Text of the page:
Miss America pageant volunteer Sally Romonowski darted around a luxury tour bus stocked with two dozen beauties heading from Los Angeles to Las Vegas Saturday for the weeklong competition.

Hours after rolling out at 8 a.m., the caravan of primped contestants and pooped chaperones arrived at the Las Vegas Strip for a red carpet welcoming.

It's the first time in the pageant's 85-year history that Miss America, once an icon of American femininity, will be crowned in Las Vegas, an icon of American debauchery.

Organizers hope the move from Atlantic City, N.J., will revive the cash-strapped and ratings-poor pageant. Fifty-two young women hope the changes will keep the pageant running as a tribute to grace, poise, fitness and skill. The payoff: $50,000 for college or graduate school.

"This is the Olympics for us," Miss New York Kandice Pelletier, 24, a student and Radio City Rockette from Manhattan, said on the road Saturday.

The black sashes blazoned with the contestants state's names were found hanging in a corner. A camera crew piled on board. The women passed around newspapers and magazines. Miss California studied a list of sample interview questions.

Preliminary competitions begin Tuesday with the finale to air Jan. 21.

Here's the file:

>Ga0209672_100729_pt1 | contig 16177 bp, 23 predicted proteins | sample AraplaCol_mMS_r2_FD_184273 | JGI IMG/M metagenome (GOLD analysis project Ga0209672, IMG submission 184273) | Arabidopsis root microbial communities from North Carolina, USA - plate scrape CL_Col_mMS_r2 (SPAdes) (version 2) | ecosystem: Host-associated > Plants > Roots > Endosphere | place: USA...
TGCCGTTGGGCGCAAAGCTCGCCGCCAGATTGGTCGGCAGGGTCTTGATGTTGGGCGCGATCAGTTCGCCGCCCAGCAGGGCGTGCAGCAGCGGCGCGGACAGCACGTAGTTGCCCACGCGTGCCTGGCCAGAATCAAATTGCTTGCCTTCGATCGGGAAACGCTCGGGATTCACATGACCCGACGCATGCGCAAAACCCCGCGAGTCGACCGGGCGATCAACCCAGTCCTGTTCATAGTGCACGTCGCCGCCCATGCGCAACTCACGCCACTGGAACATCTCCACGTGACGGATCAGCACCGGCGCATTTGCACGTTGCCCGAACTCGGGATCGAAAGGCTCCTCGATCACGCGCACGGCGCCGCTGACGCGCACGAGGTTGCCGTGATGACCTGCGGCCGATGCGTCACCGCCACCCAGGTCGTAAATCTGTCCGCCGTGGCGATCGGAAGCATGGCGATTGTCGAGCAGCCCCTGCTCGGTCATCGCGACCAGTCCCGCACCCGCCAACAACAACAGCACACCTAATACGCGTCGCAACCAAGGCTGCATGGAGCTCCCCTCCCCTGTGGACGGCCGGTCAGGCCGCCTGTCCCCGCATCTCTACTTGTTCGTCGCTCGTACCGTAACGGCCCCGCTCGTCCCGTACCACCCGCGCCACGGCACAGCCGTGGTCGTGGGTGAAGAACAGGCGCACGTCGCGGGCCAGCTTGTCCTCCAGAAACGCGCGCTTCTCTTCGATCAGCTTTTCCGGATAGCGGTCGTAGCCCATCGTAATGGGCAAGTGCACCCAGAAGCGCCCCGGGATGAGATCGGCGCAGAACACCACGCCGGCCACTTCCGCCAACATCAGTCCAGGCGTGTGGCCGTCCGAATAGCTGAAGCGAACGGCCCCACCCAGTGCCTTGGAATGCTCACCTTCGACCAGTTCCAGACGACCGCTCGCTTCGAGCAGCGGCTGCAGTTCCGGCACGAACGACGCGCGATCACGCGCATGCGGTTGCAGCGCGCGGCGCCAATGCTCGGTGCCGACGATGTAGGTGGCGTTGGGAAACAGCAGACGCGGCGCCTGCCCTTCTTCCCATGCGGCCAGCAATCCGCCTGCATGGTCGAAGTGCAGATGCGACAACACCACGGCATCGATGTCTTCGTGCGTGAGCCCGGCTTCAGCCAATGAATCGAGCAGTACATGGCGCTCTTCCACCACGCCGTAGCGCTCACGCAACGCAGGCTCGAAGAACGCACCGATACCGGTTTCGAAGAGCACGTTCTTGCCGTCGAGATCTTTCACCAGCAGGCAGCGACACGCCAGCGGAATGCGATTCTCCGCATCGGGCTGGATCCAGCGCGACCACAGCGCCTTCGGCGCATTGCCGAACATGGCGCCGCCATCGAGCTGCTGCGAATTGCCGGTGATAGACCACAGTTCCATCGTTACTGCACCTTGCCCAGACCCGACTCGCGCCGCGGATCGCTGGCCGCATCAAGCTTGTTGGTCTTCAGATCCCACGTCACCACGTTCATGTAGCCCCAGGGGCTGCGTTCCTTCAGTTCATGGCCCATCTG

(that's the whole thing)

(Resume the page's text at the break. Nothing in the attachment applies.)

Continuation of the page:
Most contestants are between the ages of 21 and 23. Nearly half will sing for their talent performance; six with tap dance; and one, Miss Colorado Jessica Jane Urban, will play the harp.

Many say they got started in "the system" because a coach, teacher or parent encouraged them and they needed money for school.

"I grew up poor," said 23-year-old Miss Michigan Octavia Reese, of Detroit, who said the winnings would help fund her graduate degree in linguistics. "I've had to fight the system."

Reese said she passed on a Fulbright Scholarship in France to walk the runway this year.

"This is once-in-a-lifetime thing," she said.

Though some contestants describe themselves as "not the pageant type," many covet the crown for its symbolism and glamour. For many, pageant training involves long workouts, trips to the salon, lessons on "how to stand with pretty feet" and long consultations with mothers and state pageant advisers on wardrobe choices.

Each finds a different way to pay for a stage-ready evening gown, an interview suit and a handful of cocktail dresses. Miss Kansas Adrienne Rosel, 23, says her state organization offered about $3,000 in allowance, and her evening gown was donated by a designer. New York's Pelletier has dished out about $7,000 of her own money for clothes.

"I consider it an investment," she said.

As the Las Vegas Strip came into view Saturday, organizers announced that a planned pit stop for primping, the "makeup stop," was canceled. Las Vegas Mayor Oscar Goodman was waiting to give the contestants the key to the city. The Aladdin Resort & Casino, the show's host, had rolled out the carpet.

Lipstick and hairbrushes emerged on cue. A line formed at the bathroom. Miss Michigan wondered what to do with her cello, and eager volunteers began doling out the sashes.

"Is this thing on straight?" Miss New York asked.